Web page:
Share Investor or Trader? Cryptocurrency Implications 1

Are you a share investor or a share trader?

This is a pertinent question for people who deal with cryptocurrencies too.

There’s a saying that many sharemarket investors may have already heard: Don’t let the tax tail wag the investment dog. In other words, the best advice for your share portfolio is to base your decisions on investment merit, not on trying to save tax.

Even so, there are taxation consequences for everyone with an investment portfolio, so when a “grass is greener” tax option seems possible, it can be very tempting to chase after it.

Where a share trader has an advantage is that they are afforded the ability to deduct any share losses from assessable income — an immediate benefit not available to the passive share investor.

In times of better financial fortune, both trader and investor may enjoy occasional income-boosting dividends. But in a cooling economy the passive equities investor may find that selling shares results in a capital loss. This can only be offset against a capital gain, not against income, although if there is no capital gain in the current income year, the loss can be carried forward and used later.

The ability to deduct losses against other income sources would appear inviting to the passive investor. The trouble is, the tax treatment in these circumstances is one of those “either-or” situations. An investor who attempts to access better tax treatment when the economy cools down by claiming status as a share trader (without any discernible change in their pattern of buying and selling shares) will raise a big red flag for the taxman.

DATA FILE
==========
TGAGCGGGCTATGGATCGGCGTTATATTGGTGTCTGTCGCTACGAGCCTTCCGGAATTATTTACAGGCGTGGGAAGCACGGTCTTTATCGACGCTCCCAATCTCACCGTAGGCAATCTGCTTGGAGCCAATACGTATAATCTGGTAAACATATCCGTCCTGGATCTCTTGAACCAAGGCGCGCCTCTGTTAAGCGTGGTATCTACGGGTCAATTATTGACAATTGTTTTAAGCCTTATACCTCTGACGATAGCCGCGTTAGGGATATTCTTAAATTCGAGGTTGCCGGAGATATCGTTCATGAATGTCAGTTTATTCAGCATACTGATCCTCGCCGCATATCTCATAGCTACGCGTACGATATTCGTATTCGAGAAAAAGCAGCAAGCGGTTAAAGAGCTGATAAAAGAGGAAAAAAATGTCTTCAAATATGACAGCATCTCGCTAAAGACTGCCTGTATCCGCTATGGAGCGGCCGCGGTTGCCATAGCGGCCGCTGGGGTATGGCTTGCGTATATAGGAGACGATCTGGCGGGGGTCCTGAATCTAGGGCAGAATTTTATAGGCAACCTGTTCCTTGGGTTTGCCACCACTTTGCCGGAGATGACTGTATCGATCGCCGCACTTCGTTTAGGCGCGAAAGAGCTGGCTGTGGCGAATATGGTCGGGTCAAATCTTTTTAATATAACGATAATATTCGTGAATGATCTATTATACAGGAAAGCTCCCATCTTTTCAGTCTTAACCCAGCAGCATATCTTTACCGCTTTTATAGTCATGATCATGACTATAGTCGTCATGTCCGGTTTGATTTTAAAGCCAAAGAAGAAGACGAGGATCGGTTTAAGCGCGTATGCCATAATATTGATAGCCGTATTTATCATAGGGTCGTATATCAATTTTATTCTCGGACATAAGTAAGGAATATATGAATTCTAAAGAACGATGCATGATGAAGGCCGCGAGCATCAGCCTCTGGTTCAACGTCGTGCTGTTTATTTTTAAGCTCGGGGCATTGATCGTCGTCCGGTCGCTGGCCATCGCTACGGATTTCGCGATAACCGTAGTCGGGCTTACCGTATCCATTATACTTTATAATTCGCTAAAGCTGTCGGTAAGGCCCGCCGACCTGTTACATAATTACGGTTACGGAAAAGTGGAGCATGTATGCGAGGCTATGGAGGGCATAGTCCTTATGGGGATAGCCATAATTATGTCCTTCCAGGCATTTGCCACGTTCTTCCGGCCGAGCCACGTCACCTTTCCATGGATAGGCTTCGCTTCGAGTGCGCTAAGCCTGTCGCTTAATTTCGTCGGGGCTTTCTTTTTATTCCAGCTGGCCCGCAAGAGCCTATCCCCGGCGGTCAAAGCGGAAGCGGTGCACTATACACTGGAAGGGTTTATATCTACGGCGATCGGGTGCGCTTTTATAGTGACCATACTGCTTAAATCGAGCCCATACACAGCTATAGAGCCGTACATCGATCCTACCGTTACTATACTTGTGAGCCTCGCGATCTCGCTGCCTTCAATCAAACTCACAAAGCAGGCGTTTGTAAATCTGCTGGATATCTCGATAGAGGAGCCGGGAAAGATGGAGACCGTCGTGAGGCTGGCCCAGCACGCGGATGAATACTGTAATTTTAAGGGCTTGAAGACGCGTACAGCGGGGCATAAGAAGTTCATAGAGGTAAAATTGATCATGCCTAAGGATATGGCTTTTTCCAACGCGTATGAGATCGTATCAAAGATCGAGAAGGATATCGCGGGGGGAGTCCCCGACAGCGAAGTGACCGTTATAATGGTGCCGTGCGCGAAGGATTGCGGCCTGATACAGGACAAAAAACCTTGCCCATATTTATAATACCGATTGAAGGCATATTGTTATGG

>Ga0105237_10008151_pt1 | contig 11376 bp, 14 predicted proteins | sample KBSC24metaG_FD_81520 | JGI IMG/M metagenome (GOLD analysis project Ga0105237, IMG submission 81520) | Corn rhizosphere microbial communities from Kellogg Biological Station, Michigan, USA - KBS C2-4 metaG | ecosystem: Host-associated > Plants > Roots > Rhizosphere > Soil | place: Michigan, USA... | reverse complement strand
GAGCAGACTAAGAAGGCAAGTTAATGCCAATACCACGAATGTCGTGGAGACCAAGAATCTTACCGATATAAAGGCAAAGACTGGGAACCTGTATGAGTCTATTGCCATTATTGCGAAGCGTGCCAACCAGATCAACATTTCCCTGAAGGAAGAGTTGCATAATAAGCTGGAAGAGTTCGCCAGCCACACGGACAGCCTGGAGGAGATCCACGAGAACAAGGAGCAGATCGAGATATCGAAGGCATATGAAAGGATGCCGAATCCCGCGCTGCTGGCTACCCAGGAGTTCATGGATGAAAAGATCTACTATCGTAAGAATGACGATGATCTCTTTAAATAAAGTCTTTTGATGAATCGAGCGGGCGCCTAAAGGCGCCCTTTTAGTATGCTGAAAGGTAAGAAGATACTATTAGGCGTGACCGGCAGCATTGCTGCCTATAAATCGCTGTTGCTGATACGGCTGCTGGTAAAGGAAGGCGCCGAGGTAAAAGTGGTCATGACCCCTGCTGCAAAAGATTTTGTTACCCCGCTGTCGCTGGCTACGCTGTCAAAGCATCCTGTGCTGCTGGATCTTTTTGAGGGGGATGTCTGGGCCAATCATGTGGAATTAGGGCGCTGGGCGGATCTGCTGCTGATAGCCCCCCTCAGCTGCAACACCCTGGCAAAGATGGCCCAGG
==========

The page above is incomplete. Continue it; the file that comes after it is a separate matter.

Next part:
What the Tax Office looks for

The Tax Office’s definition of a share trader is someone who undertakes “business activities for the purpose of earning income from buying and selling shares”.

Relevant issues in determining the tax status of a taxpayer include the use or not of trading systems, the volume of transactions, the existence of a business plan, a profit motive, and records being kept in a “business-like manner”.

The Tax Office says that it will keep an active eye on people who “re-characterise” their activities from being a share investor to a share trader. Typically, it says, the people with that red flag hanging over their names will have claimed a CGT discount in previous returns but, now realising losses, want to be able to claim an immediate deduction on revenue account.

This is not to say that such a thing is impossible; provided that a bona fide business of share trading is being conducted. Many passive share investors may have indeed found some financial success from their forays into the sharemarket and begin to conduct a share trading business alongside other activities. But the Tax Office warns that it is carefully scrutinising these sort of claims to make sure they are a genuine business activity.

Whether or not a taxpayer is carrying on a business of share trading will always be determined on the basis of individual facts and circumstances, however important factors will typically include:

  • the volume and repetition of transactions
  • the professionalism the taxpayer displays in carrying out the activities (planning, strategies, record keeping, etc)